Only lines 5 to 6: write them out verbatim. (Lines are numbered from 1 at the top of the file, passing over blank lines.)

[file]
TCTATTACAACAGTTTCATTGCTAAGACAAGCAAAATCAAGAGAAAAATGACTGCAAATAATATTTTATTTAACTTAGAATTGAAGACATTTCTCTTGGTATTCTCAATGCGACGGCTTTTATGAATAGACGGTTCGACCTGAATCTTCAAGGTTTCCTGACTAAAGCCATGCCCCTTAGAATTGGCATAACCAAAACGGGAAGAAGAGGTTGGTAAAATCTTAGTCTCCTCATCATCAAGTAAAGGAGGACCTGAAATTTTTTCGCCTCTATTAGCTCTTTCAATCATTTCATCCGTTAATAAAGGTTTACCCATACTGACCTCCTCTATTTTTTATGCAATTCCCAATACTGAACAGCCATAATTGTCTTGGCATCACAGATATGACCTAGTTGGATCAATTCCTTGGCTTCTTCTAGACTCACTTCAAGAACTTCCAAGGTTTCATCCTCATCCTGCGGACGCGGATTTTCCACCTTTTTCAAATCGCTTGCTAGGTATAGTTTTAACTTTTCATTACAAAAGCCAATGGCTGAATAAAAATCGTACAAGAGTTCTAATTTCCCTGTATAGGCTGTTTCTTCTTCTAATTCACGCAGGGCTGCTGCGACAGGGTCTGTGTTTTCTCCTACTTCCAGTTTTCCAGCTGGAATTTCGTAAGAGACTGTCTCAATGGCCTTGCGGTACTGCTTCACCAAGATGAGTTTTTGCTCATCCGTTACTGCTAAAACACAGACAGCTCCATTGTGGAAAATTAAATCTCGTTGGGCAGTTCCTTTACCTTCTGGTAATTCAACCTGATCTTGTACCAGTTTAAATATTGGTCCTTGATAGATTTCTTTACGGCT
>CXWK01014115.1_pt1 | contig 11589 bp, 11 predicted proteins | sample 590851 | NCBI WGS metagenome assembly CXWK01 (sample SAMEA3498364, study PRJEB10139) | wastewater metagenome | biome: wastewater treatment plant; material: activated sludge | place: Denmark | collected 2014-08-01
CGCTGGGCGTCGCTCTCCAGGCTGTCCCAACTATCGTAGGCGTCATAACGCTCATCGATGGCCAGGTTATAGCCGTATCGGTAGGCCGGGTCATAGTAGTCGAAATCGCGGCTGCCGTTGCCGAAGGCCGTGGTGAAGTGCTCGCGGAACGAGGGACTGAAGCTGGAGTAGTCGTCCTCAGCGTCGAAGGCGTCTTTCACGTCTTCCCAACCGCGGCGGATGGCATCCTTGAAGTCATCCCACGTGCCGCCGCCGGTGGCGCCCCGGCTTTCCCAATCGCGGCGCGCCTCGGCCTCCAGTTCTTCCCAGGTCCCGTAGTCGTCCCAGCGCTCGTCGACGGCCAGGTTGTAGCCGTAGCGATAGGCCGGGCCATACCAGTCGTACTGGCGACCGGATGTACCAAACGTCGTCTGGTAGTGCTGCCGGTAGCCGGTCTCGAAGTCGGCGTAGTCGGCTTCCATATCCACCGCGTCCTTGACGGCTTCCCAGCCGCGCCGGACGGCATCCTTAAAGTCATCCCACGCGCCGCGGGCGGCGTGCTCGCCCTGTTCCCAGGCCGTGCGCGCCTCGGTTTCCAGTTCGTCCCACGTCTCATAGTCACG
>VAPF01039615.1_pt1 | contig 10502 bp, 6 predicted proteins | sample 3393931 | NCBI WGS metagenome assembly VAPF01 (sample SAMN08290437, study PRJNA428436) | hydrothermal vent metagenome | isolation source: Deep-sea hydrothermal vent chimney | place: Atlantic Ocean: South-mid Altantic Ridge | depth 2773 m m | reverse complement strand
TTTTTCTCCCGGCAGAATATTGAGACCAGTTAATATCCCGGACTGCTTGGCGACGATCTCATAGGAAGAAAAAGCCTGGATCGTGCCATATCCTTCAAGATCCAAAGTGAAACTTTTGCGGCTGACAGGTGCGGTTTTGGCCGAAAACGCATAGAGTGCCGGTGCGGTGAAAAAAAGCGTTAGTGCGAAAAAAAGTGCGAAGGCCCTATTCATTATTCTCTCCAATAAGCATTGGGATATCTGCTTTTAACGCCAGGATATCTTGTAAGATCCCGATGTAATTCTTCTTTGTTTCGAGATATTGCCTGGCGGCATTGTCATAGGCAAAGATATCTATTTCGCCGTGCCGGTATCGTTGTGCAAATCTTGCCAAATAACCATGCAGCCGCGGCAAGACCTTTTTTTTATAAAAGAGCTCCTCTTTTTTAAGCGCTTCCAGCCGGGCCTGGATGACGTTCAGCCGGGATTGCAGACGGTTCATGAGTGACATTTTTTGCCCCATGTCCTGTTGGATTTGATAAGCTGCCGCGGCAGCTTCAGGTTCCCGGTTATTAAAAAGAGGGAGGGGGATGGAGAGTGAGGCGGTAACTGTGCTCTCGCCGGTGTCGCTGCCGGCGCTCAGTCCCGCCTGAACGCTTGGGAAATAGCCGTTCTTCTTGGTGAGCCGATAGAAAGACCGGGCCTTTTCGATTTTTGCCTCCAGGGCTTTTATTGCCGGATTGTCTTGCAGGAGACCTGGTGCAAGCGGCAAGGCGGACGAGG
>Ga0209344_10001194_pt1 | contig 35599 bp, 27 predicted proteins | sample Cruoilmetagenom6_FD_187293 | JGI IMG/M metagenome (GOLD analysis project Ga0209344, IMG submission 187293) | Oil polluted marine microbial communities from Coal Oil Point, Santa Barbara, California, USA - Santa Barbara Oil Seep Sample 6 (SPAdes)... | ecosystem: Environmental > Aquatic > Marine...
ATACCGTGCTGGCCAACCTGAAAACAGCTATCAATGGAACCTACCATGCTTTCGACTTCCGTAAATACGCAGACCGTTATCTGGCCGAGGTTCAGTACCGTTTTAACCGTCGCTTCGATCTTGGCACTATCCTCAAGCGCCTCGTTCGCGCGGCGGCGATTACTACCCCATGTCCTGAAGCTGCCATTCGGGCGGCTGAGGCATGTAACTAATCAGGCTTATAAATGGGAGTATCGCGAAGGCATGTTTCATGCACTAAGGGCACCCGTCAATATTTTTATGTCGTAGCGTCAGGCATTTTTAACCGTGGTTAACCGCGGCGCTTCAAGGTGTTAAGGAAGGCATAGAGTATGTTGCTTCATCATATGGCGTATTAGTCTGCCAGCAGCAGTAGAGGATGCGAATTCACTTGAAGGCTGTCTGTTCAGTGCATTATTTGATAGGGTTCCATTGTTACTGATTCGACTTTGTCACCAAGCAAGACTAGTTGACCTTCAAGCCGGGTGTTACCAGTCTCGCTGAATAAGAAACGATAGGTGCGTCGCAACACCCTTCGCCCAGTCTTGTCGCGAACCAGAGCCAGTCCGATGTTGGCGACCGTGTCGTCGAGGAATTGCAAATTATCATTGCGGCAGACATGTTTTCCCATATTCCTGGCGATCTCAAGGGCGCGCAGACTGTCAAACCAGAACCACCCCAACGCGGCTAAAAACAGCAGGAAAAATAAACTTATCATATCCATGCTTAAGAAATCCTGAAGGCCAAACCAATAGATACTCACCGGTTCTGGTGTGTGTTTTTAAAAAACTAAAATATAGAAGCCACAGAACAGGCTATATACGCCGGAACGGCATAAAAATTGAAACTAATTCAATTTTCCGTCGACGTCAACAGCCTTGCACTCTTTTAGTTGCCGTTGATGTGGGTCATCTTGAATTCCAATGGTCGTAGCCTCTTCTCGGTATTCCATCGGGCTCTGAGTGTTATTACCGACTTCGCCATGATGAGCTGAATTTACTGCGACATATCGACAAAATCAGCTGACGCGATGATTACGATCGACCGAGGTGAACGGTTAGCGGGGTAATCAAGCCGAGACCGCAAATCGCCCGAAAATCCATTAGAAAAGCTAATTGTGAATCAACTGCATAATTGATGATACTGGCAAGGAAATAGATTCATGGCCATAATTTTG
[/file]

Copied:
TTTTTCTCCCGGCAGAATATTGAGACCAGTTAATATCCCGGACTGCTTGGCGACGATCTCATAGGAAGAAAAAGCCTGGATCGTGCCATATCCTTCAAGATCCAAAGTGAAACTTTTGCGGCTGACAGGTGCGGTTTTGGCCGAAAACGCATAGAGTGCCGGTGCGGTGAAAAAAAGCGTTAGTGCGAAAAAAAGTGCGAAGGCCCTATTCATTATTCTCTCCAATAAGCATTGGGATATCTGCTTTTAACGCCAGGATATCTTGTAAGATCCCGATGTAATTCTTCTTTGTTTCGAGATATTGCCTGGCGGCATTGTCATAGGCAAAGATATCTATTTCGCCGTGCCGGTATCGTTGTGCAAATCTTGCCAAATAACCATGCAGCCGCGGCAAGACCTTTTTTTTATAAAAGAGCTCCTCTTTTTTAAGCGCTTCCAGCCGGGCCTGGATGACGTTCAGCCGGGATTGCAGACGGTTCATGAGTGACATTTTTTGCCCCATGTCCTGTTGGATTTGATAAGCTGCCGCGGCAGCTTCAGGTTCCCGGTTATTAAAAAGAGGGAGGGGGATGGAGAGTGAGGCGGTAACTGTGCTCTCGCCGGTGTCGCTGCCGGCGCTCAGTCCCGCCTGAACGCTTGGGAAATAGCCGTTCTTCTTGGTGAGCCGATAGAAAGACCGGGCCTTTTCGATTTTTGCCTCCAGGGCTTTTATTGCCGGATTGTCTTGCAGGAGACCTGGTGCAAGCGGCAAGGCGGACGAGG
>Ga0209344_10001194_pt1 | contig 35599 bp, 27 predicted proteins | sample Cruoilmetagenom6_FD_187293 | JGI IMG/M metagenome (GOLD analysis project Ga0209344, IMG submission 187293) | Oil polluted marine microbial communities from Coal Oil Point, Santa Barbara, California, USA - Santa Barbara Oil Seep Sample 6 (SPAdes)... | ecosystem: Environmental > Aquatic > Marine...